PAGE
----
That is really helpful, thanks. And I agree. I would like to extend the article considerably and broaden out its content. The current main content is really "scientific nomenclature" which could be a separate section. Here is a possible hierarchy of headings - which will no doubt change a lot - but it is something to start with - just to get the ball rolling - then, as you say, get back to the lead when it all shakes out. I know there are good articles on many of these topics - I see this particular article as a "Summary" high level article leading to the others. It would be a help if you could add and subtract where you think it has gone off the rails ... and make any comments at all.
  • Definition
  • History
  • Onomastics - naming as a cultural activity
    • Formation of names
    • Names and mind - structuring a mental world
  • Language and linguistics
    • Difference between nouns and the rest of language
    • Classifying different kinds of names
    • Nouns defined by language
    • Nouns defined by meaning
  • Etymology
    • Social and geographic distributions (relation to heredity, human migration)
  • Human names - anthroponymy
    • Different systems - international standards and usage
    • Derivation
  • Place names - toponymy
  • Scientific nomenclature
    • Codes of nomenclature
    • Astronomy
    • Biology
    • Chemistry
    • Geography
    • Metallurgy

Granitethighs (talk) 04:43, 26 August 2009 (UTC)

I'd suggest changing the last major bullet, thusly:
  • Names of classes
    • Nomenclature and classification [draw the distinction, show the connection]
    • Folk taxonomies and nomenclature [main article Folk Taxonomy—Damn! A red link!]
    • Scientific nomenclature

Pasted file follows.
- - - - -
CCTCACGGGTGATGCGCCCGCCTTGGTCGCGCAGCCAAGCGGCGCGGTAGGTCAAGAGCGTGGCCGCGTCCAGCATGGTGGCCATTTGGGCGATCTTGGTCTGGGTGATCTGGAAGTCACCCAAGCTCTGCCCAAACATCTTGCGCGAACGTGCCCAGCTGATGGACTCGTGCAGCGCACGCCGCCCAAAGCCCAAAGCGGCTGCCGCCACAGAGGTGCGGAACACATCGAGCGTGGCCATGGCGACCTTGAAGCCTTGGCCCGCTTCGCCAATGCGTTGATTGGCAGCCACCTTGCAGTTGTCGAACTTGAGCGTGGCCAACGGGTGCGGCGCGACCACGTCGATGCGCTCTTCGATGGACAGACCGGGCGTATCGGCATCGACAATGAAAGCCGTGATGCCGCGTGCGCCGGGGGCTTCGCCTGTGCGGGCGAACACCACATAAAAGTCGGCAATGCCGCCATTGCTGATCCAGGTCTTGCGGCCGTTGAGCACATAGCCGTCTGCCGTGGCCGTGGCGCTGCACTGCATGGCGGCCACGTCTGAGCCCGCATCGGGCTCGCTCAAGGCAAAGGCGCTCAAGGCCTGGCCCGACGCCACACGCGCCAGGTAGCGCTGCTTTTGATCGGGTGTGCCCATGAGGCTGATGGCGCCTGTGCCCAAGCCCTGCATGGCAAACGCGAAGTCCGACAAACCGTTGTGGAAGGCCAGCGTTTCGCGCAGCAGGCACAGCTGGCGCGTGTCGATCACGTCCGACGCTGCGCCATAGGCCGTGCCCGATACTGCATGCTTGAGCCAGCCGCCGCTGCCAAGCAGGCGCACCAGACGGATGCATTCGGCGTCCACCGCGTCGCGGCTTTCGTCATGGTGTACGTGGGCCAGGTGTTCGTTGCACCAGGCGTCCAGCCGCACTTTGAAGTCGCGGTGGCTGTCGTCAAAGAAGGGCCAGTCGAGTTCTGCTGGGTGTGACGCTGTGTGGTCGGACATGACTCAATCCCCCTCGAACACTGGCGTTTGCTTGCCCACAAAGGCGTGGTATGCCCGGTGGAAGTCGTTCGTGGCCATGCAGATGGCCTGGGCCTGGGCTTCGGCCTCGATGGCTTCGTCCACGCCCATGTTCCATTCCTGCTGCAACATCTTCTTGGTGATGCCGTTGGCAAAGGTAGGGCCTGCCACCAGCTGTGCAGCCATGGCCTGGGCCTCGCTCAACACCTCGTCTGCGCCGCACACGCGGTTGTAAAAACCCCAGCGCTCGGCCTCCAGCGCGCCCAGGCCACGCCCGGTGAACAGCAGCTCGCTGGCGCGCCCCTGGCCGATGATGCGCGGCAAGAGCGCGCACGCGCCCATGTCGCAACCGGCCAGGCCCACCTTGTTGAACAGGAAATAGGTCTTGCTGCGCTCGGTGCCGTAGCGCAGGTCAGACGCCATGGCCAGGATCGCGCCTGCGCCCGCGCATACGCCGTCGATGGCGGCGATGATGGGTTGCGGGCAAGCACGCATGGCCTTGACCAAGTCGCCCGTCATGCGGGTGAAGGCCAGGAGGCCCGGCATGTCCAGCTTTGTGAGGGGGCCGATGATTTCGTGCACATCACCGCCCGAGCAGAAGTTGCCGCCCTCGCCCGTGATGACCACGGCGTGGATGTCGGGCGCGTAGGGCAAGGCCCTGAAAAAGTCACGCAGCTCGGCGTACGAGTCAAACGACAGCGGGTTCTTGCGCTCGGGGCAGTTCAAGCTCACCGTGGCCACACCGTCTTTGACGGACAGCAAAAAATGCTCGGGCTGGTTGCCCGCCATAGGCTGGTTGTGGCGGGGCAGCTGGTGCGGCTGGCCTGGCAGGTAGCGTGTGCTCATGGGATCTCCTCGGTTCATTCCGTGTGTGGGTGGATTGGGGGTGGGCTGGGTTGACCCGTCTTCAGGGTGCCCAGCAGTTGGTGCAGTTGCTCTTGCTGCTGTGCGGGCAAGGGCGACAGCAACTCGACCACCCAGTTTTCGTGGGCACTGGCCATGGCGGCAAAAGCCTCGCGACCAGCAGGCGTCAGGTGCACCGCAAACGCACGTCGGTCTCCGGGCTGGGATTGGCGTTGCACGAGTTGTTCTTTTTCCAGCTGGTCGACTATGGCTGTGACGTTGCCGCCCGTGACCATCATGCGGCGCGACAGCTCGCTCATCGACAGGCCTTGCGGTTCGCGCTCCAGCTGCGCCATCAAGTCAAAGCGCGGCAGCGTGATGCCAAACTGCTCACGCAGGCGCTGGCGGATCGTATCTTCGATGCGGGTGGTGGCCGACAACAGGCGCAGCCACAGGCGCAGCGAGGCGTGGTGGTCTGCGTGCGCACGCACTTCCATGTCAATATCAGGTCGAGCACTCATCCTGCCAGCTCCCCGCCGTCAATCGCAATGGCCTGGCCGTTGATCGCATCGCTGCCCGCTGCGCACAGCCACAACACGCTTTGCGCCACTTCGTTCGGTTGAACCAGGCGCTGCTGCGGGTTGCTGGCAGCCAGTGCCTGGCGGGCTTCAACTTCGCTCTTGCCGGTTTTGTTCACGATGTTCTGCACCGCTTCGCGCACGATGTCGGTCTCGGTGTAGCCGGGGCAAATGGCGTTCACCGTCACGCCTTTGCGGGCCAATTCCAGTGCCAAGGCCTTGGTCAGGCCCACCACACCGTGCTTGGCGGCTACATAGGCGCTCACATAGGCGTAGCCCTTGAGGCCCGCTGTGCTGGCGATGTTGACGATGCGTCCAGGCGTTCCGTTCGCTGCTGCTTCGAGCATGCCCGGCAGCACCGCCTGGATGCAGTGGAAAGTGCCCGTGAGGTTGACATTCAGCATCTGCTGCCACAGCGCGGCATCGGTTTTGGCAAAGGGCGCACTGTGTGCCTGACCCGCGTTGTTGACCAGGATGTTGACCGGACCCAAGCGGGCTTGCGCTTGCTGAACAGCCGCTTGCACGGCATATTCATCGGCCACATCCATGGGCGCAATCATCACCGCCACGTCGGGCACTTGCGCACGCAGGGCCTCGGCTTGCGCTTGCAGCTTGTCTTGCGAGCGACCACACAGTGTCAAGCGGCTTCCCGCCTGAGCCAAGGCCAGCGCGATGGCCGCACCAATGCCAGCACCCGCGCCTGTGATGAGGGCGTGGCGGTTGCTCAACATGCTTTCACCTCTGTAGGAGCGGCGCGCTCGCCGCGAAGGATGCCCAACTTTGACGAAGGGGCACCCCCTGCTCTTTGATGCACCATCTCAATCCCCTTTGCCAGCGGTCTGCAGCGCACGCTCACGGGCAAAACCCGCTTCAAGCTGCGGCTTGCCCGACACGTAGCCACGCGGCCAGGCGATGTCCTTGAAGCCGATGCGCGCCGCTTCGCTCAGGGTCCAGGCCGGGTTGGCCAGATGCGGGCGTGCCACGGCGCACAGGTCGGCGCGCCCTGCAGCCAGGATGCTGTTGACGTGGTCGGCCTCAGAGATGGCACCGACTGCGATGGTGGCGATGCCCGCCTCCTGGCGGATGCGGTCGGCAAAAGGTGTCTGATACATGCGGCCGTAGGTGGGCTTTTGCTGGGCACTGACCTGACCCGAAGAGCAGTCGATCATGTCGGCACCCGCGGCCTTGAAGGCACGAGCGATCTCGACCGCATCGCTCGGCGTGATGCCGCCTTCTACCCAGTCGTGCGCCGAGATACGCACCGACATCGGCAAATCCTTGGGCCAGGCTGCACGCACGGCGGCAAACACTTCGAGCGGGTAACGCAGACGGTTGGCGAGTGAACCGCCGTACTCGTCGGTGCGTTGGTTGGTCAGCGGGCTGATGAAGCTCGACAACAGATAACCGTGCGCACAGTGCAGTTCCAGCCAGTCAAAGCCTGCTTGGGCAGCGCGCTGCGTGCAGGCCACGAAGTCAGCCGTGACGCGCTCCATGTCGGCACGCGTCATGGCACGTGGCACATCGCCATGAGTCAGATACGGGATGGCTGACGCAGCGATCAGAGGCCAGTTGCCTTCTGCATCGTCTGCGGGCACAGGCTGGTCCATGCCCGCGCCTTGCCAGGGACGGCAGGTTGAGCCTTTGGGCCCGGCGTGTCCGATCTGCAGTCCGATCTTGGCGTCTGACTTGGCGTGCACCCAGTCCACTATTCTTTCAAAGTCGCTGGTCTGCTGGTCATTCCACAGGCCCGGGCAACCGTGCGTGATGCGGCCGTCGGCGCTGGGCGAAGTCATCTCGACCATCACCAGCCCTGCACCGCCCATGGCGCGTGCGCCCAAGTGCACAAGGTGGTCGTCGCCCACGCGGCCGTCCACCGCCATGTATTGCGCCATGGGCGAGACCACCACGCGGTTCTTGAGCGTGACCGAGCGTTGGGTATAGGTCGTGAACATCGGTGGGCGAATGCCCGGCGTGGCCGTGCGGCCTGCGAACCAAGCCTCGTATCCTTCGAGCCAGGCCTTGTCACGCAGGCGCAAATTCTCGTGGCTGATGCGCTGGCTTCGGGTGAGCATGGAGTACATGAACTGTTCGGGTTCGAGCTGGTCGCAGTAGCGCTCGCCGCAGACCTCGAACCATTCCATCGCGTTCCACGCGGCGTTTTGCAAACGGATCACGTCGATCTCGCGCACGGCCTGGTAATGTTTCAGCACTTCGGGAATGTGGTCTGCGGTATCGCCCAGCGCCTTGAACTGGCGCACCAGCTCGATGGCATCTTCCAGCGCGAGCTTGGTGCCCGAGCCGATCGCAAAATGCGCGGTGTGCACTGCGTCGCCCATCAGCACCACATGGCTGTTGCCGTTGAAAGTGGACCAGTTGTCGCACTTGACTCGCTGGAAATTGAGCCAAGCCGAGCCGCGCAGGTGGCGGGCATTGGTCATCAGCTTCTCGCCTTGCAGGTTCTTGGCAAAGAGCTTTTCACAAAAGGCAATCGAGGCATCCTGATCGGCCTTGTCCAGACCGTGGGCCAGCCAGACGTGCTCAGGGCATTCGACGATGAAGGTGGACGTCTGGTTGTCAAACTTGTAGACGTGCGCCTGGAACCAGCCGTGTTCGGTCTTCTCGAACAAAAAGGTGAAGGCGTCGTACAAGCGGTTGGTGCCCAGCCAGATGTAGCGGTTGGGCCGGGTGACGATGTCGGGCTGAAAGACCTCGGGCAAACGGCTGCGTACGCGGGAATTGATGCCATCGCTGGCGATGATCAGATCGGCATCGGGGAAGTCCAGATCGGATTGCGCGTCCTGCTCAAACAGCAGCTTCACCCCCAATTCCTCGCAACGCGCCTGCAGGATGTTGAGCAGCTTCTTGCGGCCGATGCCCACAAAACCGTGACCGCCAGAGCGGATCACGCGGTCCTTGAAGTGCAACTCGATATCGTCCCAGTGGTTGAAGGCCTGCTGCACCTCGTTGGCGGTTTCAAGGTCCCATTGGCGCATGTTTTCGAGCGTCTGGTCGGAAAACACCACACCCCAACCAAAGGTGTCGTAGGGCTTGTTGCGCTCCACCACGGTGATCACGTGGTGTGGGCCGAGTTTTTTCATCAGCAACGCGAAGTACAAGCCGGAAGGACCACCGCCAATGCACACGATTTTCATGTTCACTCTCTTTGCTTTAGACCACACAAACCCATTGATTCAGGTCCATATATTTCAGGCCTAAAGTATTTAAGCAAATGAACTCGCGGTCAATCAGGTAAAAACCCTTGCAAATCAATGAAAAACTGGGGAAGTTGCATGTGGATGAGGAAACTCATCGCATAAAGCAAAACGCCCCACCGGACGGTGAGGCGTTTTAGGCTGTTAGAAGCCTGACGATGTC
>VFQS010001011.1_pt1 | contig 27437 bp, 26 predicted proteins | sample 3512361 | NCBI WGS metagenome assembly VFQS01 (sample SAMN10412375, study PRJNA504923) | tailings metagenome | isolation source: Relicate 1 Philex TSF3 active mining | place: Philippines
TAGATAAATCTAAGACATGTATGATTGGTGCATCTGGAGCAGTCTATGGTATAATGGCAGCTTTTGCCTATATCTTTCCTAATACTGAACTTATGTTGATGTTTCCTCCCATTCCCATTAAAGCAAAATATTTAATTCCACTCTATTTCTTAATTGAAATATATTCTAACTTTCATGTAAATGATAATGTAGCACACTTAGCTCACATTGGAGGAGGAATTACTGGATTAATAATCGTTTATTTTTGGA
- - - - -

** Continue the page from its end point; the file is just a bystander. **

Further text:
• Codes of nomenclature
      • Astronomy
      • Biology
      • Chemistry
      • Geography
      • Metallurgy

--Curtis Clark (talk) 12:56, 26 August 2009 (UTC)

Thanks Curtis - that makes the last section run more smoothly - I will make a start and hope you and other editors will join in to help improve the quality of this article. Granitethighs (talk) 22:34, 26 August 2009 (UTC)

I think the introduction is nicely written, although I agree with Prof Clark that the latter part on "subfields" may need a rewrite or perhaps even be moved further into the text. For future reference - just in case - I am adding a few extracts here to the talk page taken verbatim from the OED (2009), which provides the following definitions for nomenclature:

  • A name, a designation.
  • The (frequently systematic) assignation of names; (Biol.) the allocation of Latin names to species and other taxa. Also: the manner in which names are assigned. Freq. in binomial nomenclature.
  • a. The set of names or terms commonly employed by a person or society; a vocabulary. Also in extended use.
  • b. The system or set of technical terms used in a science or other discipline; a specific or specialist terminology.